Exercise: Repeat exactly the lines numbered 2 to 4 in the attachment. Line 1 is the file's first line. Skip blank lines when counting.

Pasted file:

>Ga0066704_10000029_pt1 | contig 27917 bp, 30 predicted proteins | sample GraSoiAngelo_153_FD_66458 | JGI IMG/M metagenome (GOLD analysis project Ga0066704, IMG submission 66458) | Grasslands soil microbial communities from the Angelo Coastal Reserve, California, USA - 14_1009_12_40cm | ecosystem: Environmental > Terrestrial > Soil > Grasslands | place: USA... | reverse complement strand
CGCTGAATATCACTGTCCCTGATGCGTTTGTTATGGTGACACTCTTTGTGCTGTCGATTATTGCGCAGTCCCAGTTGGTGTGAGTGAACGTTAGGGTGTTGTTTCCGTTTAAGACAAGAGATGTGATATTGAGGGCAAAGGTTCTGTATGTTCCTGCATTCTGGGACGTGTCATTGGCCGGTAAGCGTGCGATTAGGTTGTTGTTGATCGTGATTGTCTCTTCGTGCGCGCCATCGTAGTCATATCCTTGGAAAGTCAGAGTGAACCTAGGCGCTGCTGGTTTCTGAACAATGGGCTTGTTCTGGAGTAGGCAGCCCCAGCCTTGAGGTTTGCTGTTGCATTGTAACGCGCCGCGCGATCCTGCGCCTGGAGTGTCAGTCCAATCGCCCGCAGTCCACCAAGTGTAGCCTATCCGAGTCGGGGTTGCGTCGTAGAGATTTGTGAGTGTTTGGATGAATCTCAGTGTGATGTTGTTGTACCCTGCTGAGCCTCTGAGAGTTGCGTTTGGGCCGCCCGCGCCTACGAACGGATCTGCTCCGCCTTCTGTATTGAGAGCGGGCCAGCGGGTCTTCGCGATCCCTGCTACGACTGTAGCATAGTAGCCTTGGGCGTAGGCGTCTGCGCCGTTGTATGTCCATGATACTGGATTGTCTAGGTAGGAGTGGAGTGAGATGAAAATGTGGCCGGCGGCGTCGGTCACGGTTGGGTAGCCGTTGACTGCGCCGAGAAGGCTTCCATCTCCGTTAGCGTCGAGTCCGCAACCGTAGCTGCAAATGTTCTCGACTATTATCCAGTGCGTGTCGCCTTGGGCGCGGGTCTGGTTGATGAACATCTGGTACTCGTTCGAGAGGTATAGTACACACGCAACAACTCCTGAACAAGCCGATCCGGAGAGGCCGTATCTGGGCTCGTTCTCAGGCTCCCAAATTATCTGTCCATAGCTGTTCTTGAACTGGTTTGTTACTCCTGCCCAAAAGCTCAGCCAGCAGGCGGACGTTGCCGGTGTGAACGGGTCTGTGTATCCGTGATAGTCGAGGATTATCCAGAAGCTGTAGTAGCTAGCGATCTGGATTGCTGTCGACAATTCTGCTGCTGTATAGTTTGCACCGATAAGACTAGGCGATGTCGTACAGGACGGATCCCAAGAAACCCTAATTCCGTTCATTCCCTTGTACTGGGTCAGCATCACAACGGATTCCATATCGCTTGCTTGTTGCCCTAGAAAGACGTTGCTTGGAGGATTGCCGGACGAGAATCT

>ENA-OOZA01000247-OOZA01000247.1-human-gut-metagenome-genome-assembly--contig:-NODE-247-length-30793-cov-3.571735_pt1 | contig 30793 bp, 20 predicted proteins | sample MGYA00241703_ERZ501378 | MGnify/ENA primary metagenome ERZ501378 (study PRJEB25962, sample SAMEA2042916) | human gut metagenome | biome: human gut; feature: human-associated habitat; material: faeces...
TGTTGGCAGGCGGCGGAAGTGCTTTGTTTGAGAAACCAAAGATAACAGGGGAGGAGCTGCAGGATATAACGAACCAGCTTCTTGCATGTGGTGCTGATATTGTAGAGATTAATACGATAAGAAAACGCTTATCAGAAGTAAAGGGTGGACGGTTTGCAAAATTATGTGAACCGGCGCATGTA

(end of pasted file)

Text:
CGCTGAATATCACTGTCCCTGATGCGTTTGTTATGGTGACACTCTTTGTGCTGTCGATTATTGCGCAGTCCCAGTTGGTGTGAGTGAACGTTAGGGTGTTGTTTCCGTTTAAGACAAGAGATGTGATATTGAGGGCAAAGGTTCTGTATGTTCCTGCATTCTGGGACGTGTCATTGGCCGGTAAGCGTGCGATTAGGTTGTTGTTGATCGTGATTGTCTCTTCGTGCGCGCCATCGTAGTCATATCCTTGGAAAGTCAGAGTGAACCTAGGCGCTGCTGGTTTCTGAACAATGGGCTTGTTCTGGAGTAGGCAGCCCCAGCCTTGAGGTTTGCTGTTGCATTGTAACGCGCCGCGCGATCCTGCGCCTGGAGTGTCAGTCCAATCGCCCGCAGTCCACCAAGTGTAGCCTATCCGAGTCGGGGTTGCGTCGTAGAGATTTGTGAGTGTTTGGATGAATCTCAGTGTGATGTTGTTGTACCCTGCTGAGCCTCTGAGAGTTGCGTTTGGGCCGCCCGCGCCTACGAACGGATCTGCTCCGCCTTCTGTATTGAGAGCGGGCCAGCGGGTCTTCGCGATCCCTGCTACGACTGTAGCATAGTAGCCTTGGGCGTAGGCGTCTGCGCCGTTGTATGTCCATGATACTGGATTGTCTAGGTAGGAGTGGAGTGAGATGAAAATGTGGCCGGCGGCGTCGGTCACGGTTGGGTAGCCGTTGACTGCGCCGAGAAGGCTTCCATCTCCGTTAGCGTCGAGTCCGCAACCGTAGCTGCAAATGTTCTCGACTATTATCCAGTGCGTGTCGCCTTGGGCGCGGGTCTGGTTGATGAACATCTGGTACTCGTTCGAGAGGTATAGTACACACGCAACAACTCCTGAACAAGCCGATCCGGAGAGGCCGTATCTGGGCTCGTTCTCAGGCTCCCAAATTATCTGTCCATAGCTGTTCTTGAACTGGTTTGTTACTCCTGCCCAAAAGCTCAGCCAGCAGGCGGACGTTGCCGGTGTGAACGGGTCTGTGTATCCGTGATAGTCGAGGATTATCCAGAAGCTGTAGTAGCTAGCGATCTGGATTGCTGTCGACAATTCTGCTGCTGTATAGTTTGCACCGATAAGACTAGGCGATGTCGTACAGGACGGATCCCAAGAAACCCTAATTCCGTTCATTCCCTTGTACTGGGTCAGCATCACAACGGATTCCATATCGCTTGCTTGTTGCCCTAGAAAGACGTTGCTTGGAGGATTGCCGGACGAGAATCT

>ENA-OOZA01000247-OOZA01000247.1-human-gut-metagenome-genome-assembly--contig:-NODE-247-length-30793-cov-3.571735_pt1 | contig 30793 bp, 20 predicted proteins | sample MGYA00241703_ERZ501378 | MGnify/ENA primary metagenome ERZ501378 (study PRJEB25962, sample SAMEA2042916) | human gut metagenome | biome: human gut; feature: human-associated habitat; material: faeces...
TGTTGGCAGGCGGCGGAAGTGCTTTGTTTGAGAAACCAAAGATAACAGGGGAGGAGCTGCAGGATATAACGAACCAGCTTCTTGCATGTGGTGCTGATATTGTAGAGATTAATACGATAAGAAAACGCTTATCAGAAGTAAAGGGTGGACGGTTTGCAAAATTATGTGAACCGGCGCATGTA